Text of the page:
The latest estimates are produced using different methods to previous Office for National Statistics (ONS) estimates meaning comparisons should not be made to previously published international migration estimates, including those published by the ONS. See Revisions to migration estimates section for more detail.
This bulletin forms part of a suite of international migration releases that are now published on the Government Statistical Service interactive dashboard.
Immigration statistics quarterly release, year ending September 2022 (Home Office) - Quarterly and annual statistics relating to those: coming to the UK, extending their stay, gaining citizenship, applying for asylum and being detained or removed, as well as immigration for work, study and family reasons, including new visa routes where these are operational.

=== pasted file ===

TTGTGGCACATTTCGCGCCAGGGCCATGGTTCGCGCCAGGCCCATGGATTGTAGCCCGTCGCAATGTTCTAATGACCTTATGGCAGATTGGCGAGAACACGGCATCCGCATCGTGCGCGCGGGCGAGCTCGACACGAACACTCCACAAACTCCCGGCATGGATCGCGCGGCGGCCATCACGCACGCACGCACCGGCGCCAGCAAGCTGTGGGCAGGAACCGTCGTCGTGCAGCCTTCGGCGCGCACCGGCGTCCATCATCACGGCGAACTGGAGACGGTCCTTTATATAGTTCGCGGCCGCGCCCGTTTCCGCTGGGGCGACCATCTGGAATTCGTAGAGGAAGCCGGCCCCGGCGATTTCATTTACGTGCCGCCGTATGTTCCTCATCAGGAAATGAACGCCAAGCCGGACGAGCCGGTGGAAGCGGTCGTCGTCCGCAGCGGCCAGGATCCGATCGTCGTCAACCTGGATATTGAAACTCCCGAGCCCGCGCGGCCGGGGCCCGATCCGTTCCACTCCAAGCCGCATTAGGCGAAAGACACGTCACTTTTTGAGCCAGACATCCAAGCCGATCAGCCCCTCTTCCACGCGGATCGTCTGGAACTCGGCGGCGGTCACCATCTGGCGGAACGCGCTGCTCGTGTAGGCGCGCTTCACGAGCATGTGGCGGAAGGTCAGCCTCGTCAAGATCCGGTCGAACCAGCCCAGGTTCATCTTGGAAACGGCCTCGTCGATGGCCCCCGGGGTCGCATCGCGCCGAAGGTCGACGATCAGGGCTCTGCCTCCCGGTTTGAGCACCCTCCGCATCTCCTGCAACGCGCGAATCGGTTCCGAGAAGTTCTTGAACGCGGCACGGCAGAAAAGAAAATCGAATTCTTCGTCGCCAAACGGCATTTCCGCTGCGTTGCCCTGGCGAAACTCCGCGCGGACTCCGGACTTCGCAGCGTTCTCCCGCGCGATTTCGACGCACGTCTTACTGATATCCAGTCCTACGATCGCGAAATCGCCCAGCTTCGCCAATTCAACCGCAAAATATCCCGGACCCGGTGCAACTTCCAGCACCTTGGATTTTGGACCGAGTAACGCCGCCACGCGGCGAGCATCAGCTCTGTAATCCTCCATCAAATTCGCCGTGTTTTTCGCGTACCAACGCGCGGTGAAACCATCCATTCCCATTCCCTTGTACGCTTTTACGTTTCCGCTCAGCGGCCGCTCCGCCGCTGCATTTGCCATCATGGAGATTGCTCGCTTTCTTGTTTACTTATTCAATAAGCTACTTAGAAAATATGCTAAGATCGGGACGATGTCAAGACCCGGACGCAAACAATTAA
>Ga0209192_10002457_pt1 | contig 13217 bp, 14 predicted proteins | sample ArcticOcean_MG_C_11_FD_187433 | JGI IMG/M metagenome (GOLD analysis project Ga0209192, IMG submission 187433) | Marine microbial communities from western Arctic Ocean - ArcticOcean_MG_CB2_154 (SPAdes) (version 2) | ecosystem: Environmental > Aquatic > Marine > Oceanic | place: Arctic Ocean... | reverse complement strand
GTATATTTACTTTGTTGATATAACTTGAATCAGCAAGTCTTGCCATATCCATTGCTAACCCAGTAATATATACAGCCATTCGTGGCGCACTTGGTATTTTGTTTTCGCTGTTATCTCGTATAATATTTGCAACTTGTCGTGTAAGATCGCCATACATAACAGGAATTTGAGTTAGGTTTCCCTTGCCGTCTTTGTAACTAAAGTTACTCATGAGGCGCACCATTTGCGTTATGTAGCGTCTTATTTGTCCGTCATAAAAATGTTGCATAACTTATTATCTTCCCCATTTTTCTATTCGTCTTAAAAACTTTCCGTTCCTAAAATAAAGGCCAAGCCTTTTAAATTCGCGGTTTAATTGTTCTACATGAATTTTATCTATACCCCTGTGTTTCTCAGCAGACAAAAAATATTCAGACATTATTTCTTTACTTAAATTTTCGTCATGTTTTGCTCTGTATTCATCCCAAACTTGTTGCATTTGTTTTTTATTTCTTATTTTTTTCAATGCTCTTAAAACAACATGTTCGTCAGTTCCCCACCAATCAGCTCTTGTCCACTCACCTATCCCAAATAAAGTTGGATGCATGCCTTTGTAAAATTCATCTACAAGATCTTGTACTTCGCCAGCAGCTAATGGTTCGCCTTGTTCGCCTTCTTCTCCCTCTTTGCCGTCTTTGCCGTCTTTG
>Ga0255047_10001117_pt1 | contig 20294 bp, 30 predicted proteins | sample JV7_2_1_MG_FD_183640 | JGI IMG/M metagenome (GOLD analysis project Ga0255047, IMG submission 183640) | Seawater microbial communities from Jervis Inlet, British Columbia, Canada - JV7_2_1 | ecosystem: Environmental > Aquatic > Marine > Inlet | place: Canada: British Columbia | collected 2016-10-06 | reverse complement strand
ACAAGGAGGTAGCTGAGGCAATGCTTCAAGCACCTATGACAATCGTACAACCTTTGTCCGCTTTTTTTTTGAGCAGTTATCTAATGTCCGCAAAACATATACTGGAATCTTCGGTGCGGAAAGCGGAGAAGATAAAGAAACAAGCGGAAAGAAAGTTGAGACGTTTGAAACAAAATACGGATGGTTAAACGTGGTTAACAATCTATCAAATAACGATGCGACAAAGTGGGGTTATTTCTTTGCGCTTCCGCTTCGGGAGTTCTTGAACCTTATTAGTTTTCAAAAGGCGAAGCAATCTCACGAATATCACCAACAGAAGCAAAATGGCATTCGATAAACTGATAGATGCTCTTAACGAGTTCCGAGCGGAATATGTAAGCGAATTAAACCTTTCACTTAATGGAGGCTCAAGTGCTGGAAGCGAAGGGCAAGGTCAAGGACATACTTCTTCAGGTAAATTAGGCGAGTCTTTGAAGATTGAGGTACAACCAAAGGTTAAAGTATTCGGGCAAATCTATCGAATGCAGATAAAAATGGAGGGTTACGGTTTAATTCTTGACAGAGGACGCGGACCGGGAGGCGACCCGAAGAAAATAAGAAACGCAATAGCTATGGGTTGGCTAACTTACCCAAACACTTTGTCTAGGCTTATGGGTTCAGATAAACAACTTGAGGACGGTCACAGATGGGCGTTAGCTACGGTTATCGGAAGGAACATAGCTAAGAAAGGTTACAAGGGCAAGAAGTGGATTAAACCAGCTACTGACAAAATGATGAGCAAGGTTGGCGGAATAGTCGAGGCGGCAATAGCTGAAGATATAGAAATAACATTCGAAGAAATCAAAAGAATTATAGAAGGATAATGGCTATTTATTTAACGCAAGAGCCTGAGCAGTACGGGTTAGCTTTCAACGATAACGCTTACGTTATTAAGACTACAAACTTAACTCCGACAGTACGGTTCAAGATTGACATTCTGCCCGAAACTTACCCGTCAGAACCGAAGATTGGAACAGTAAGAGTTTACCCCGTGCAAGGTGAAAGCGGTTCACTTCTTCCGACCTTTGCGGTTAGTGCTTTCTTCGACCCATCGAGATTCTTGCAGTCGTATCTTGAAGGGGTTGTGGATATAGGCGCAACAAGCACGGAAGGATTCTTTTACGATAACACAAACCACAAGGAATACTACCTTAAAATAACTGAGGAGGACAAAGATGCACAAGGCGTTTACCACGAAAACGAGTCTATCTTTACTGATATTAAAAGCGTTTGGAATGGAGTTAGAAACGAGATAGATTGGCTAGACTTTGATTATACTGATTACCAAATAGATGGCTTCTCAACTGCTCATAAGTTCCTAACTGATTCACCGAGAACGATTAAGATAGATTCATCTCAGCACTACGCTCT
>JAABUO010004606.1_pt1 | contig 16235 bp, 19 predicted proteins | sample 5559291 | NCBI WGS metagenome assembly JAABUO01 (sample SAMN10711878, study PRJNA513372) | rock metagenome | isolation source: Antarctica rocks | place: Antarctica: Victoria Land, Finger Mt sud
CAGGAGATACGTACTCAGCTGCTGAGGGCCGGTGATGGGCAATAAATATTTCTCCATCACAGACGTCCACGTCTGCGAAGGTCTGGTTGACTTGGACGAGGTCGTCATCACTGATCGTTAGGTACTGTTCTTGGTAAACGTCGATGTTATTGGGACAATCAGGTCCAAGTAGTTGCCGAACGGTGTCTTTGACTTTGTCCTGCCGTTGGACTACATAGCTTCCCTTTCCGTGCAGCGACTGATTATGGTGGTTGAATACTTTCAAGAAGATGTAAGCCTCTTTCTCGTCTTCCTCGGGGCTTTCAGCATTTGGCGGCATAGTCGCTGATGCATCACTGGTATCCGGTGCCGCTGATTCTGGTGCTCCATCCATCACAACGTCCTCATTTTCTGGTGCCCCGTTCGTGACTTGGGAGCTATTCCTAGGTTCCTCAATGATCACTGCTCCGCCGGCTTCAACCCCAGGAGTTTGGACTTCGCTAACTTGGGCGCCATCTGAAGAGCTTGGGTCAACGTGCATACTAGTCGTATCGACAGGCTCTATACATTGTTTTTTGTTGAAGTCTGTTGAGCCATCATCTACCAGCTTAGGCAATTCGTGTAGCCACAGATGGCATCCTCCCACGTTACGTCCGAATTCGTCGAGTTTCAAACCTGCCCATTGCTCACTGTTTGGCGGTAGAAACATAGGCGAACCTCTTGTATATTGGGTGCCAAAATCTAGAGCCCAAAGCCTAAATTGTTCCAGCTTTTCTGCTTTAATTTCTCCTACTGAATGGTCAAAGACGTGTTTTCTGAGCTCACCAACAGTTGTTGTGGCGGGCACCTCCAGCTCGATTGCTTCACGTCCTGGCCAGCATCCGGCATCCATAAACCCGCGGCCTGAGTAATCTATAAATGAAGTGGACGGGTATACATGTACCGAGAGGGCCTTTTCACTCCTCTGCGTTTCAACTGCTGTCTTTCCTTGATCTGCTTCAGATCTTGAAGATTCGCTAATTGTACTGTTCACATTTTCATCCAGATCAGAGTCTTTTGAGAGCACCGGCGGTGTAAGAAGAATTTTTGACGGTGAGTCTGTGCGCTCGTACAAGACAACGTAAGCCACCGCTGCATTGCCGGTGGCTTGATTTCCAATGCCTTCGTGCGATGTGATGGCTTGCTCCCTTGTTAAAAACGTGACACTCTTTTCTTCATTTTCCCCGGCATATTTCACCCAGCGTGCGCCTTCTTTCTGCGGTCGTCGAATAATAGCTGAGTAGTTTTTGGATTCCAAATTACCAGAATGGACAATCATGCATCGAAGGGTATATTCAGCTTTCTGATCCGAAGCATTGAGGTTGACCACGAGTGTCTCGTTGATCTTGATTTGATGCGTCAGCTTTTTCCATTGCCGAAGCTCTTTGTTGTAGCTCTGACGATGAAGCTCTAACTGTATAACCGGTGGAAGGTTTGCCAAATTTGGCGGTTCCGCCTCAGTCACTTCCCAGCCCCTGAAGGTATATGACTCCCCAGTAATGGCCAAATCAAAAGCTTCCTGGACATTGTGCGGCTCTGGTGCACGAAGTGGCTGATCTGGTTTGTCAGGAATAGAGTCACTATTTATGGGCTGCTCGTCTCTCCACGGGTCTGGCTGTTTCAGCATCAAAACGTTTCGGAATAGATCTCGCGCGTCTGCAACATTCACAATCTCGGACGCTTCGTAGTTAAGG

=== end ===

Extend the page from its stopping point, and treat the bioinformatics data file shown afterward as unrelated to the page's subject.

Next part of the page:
Methods to produce provisional long-term international migration estimates, which explains the current and previous methods used to produce our experimental and provisional estimates.
A research update to provide details of both research into improving the methods underpinning the international migration estimates and progress on longer-term aims such as developing estimates on alternative definitions of international migration; including a section providing further information and guidance for users on the highly topical area of irregular migration statistics.
A blog explaining the uniqueness of 2022, the impact of these world events on our long-term migration estimates and a look ahead to what the future holds.
"A series of world events have impacted international migration patterns in the 12 months to June 2022. Taken together these were unprecedented. These include the end of lockdown restrictions in the UK, the first full period following transition from the EU, the war in Ukraine, the resettlement of Afghans and the new visa route for Hong Kong British nationals (Overseas), which have all contributed to the record levels of long-term immigration we have seen."